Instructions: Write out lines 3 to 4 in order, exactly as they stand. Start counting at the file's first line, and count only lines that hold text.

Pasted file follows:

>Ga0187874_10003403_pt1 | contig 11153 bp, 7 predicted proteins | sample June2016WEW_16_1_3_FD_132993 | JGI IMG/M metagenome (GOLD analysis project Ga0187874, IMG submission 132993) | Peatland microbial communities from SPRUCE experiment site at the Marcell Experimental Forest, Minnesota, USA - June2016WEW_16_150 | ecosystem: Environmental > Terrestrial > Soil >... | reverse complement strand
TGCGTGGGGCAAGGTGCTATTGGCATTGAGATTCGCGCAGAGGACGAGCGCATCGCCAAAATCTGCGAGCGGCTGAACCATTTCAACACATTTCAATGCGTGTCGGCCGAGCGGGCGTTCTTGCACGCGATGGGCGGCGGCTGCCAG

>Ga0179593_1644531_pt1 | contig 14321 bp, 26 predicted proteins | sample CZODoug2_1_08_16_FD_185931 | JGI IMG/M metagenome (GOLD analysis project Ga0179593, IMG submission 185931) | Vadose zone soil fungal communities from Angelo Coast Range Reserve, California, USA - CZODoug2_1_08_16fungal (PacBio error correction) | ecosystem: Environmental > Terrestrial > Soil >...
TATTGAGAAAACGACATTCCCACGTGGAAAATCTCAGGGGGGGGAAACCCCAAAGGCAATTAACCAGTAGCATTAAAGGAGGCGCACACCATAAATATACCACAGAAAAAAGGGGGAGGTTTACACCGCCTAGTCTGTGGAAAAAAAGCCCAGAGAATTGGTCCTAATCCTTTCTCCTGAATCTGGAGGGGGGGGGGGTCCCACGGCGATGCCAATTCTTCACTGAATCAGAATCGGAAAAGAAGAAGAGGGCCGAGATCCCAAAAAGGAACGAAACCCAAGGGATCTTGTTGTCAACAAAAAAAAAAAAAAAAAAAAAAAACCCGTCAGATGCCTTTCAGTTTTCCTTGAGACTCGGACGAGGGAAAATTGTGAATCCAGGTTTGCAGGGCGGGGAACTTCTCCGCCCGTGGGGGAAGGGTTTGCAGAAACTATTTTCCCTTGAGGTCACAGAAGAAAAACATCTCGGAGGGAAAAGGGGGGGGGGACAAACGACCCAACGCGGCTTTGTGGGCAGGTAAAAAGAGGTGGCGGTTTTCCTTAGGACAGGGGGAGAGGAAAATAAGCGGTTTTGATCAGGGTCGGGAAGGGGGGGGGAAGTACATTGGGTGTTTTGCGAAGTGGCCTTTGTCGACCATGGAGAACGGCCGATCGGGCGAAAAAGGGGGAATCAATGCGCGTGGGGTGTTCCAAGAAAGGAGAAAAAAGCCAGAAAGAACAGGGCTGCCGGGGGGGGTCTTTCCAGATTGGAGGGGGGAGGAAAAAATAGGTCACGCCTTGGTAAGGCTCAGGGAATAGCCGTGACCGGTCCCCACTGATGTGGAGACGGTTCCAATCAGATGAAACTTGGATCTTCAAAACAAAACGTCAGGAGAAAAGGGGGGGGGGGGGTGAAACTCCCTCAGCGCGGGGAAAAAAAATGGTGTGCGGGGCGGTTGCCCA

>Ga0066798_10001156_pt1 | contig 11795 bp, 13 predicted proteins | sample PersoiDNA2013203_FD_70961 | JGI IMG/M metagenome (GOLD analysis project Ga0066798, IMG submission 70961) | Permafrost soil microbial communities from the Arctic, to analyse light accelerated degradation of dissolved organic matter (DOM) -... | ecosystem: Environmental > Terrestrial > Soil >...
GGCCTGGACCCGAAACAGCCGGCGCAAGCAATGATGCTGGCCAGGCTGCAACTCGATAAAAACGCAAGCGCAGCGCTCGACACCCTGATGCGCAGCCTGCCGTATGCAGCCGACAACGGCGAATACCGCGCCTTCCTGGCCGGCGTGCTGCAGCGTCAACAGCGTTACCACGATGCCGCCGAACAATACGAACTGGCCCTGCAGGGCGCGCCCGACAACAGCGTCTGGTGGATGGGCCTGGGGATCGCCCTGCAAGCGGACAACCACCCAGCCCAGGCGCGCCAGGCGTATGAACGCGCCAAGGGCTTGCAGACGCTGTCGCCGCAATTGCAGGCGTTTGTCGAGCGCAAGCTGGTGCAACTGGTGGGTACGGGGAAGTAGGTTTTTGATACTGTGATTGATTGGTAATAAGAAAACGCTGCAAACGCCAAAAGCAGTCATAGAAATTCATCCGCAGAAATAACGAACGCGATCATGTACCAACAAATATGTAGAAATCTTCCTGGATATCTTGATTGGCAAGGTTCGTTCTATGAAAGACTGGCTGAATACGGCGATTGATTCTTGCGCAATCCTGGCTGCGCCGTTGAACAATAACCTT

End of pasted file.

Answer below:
>Ga0179593_1644531_pt1 | contig 14321 bp, 26 predicted proteins | sample CZODoug2_1_08_16_FD_185931 | JGI IMG/M metagenome (GOLD analysis project Ga0179593, IMG submission 185931) | Vadose zone soil fungal communities from Angelo Coast Range Reserve, California, USA - CZODoug2_1_08_16fungal (PacBio error correction) | ecosystem: Environmental > Terrestrial > Soil >...
TATTGAGAAAACGACATTCCCACGTGGAAAATCTCAGGGGGGGGAAACCCCAAAGGCAATTAACCAGTAGCATTAAAGGAGGCGCACACCATAAATATACCACAGAAAAAAGGGGGAGGTTTACACCGCCTAGTCTGTGGAAAAAAAGCCCAGAGAATTGGTCCTAATCCTTTCTCCTGAATCTGGAGGGGGGGGGGGTCCCACGGCGATGCCAATTCTTCACTGAATCAGAATCGGAAAAGAAGAAGAGGGCCGAGATCCCAAAAAGGAACGAAACCCAAGGGATCTTGTTGTCAACAAAAAAAAAAAAAAAAAAAAAAAACCCGTCAGATGCCTTTCAGTTTTCCTTGAGACTCGGACGAGGGAAAATTGTGAATCCAGGTTTGCAGGGCGGGGAACTTCTCCGCCCGTGGGGGAAGGGTTTGCAGAAACTATTTTCCCTTGAGGTCACAGAAGAAAAACATCTCGGAGGGAAAAGGGGGGGGGGACAAACGACCCAACGCGGCTTTGTGGGCAGGTAAAAAGAGGTGGCGGTTTTCCTTAGGACAGGGGGAGAGGAAAATAAGCGGTTTTGATCAGGGTCGGGAAGGGGGGGGGAAGTACATTGGGTGTTTTGCGAAGTGGCCTTTGTCGACCATGGAGAACGGCCGATCGGGCGAAAAAGGGGGAATCAATGCGCGTGGGGTGTTCCAAGAAAGGAGAAAAAAGCCAGAAAGAACAGGGCTGCCGGGGGGGGTCTTTCCAGATTGGAGGGGGGAGGAAAAAATAGGTCACGCCTTGGTAAGGCTCAGGGAATAGCCGTGACCGGTCCCCACTGATGTGGAGACGGTTCCAATCAGATGAAACTTGGATCTTCAAAACAAAACGTCAGGAGAAAAGGGGGGGGGGGGGTGAAACTCCCTCAGCGCGGGGAAAAAAAATGGTGTGCGGGGCGGTTGCCCA